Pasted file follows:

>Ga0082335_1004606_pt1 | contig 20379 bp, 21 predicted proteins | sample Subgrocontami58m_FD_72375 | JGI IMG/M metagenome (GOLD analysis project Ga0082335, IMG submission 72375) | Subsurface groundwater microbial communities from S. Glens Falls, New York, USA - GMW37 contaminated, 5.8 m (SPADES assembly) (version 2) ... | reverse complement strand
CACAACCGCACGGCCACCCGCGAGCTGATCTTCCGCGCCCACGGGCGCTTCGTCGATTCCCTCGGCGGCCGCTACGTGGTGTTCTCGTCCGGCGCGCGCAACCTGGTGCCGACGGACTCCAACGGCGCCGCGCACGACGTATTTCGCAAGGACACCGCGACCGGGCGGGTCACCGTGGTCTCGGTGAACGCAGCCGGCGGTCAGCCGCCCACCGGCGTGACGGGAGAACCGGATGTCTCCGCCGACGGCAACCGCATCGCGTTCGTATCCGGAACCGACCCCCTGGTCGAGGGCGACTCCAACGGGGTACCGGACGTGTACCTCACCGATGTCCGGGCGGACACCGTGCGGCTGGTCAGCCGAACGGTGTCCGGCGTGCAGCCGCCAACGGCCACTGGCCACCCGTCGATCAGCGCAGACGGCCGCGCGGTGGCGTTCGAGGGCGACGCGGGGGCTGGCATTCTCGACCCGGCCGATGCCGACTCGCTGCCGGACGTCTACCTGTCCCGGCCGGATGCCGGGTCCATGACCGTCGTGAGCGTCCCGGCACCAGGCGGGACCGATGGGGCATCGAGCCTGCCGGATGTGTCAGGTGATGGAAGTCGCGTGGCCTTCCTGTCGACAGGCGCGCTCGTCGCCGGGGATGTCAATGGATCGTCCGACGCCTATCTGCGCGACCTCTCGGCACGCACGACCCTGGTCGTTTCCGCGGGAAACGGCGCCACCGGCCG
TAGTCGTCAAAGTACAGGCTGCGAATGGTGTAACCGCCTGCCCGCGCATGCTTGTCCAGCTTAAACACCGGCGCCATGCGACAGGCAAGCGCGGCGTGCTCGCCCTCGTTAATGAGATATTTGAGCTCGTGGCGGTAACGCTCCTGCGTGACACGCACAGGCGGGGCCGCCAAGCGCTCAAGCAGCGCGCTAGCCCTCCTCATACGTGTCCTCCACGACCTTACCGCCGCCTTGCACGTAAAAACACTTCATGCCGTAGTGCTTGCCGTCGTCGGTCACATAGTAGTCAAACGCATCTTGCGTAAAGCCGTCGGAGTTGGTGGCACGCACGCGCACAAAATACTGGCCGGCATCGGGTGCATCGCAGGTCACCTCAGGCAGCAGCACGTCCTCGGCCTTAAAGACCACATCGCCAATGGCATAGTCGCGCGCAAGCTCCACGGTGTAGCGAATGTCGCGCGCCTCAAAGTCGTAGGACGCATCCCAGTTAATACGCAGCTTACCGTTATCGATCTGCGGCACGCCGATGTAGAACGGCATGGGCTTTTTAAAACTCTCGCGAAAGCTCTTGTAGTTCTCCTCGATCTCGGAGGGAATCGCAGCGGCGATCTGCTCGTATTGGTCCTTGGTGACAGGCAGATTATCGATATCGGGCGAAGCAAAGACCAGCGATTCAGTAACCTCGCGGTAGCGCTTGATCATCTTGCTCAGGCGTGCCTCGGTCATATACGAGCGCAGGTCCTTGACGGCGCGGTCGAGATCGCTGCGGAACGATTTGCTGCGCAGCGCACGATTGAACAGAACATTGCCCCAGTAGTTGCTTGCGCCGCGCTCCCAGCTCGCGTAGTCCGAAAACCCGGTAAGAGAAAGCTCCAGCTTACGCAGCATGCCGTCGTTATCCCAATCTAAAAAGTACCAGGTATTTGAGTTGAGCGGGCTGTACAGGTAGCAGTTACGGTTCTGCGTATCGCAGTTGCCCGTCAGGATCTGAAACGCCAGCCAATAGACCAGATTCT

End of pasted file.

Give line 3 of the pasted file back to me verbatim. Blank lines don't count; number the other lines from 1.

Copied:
TAGTCGTCAAAGTACAGGCTGCGAATGGTGTAACCGCCTGCCCGCGCATGCTTGTCCAGCTTAAACACCGGCGCCATGCGACAGGCAAGCGCGGCGTGCTCGCCCTCGTTAATGAGATATTTGAGCTCGTGGCGGTAACGCTCCTGCGTGACACGCACAGGCGGGGCCGCCAAGCGCTCAAGCAGCGCGCTAGCCCTCCTCATACGTGTCCTCCACGACCTTACCGCCGCCTTGCACGTAAAAACACTTCATGCCGTAGTGCTTGCCGTCGTCGGTCACATAGTAGTCAAACGCATCTTGCGTAAAGCCGTCGGAGTTGGTGGCACGCACGCGCACAAAATACTGGCCGGCATCGGGTGCATCGCAGGTCACCTCAGGCAGCAGCACGTCCTCGGCCTTAAAGACCACATCGCCAATGGCATAGTCGCGCGCAAGCTCCACGGTGTAGCGAATGTCGCGCGCCTCAAAGTCGTAGGACGCATCCCAGTTAATACGCAGCTTACCGTTATCGATCTGCGGCACGCCGATGTAGAACGGCATGGGCTTTTTAAAACTCTCGCGAAAGCTCTTGTAGTTCTCCTCGATCTCGGAGGGAATCGCAGCGGCGATCTGCTCGTATTGGTCCTTGGTGACAGGCAGATTATCGATATCGGGCGAAGCAAAGACCAGCGATTCAGTAACCTCGCGGTAGCGCTTGATCATCTTGCTCAGGCGTGCCTCGGTCATATACGAGCGCAGGTCCTTGACGGCGCGGTCGAGATCGCTGCGGAACGATTTGCTGCGCAGCGCACGATTGAACAGAACATTGCCCCAGTAGTTGCTTGCGCCGCGCTCCCAGCTCGCGTAGTCCGAAAACCCGGTAAGAGAAAGCTCCAGCTTACGCAGCATGCCGTCGTTATCCCAATCTAAAAAGTACCAGGTATTTGAGTTGAGCGGGCTGTACAGGTAGCAGTTACGGTTCTGCGTATCGCAGTTGCCCGTCAGGATCTGAAACGCCAGCCAATAGACCAGATTCT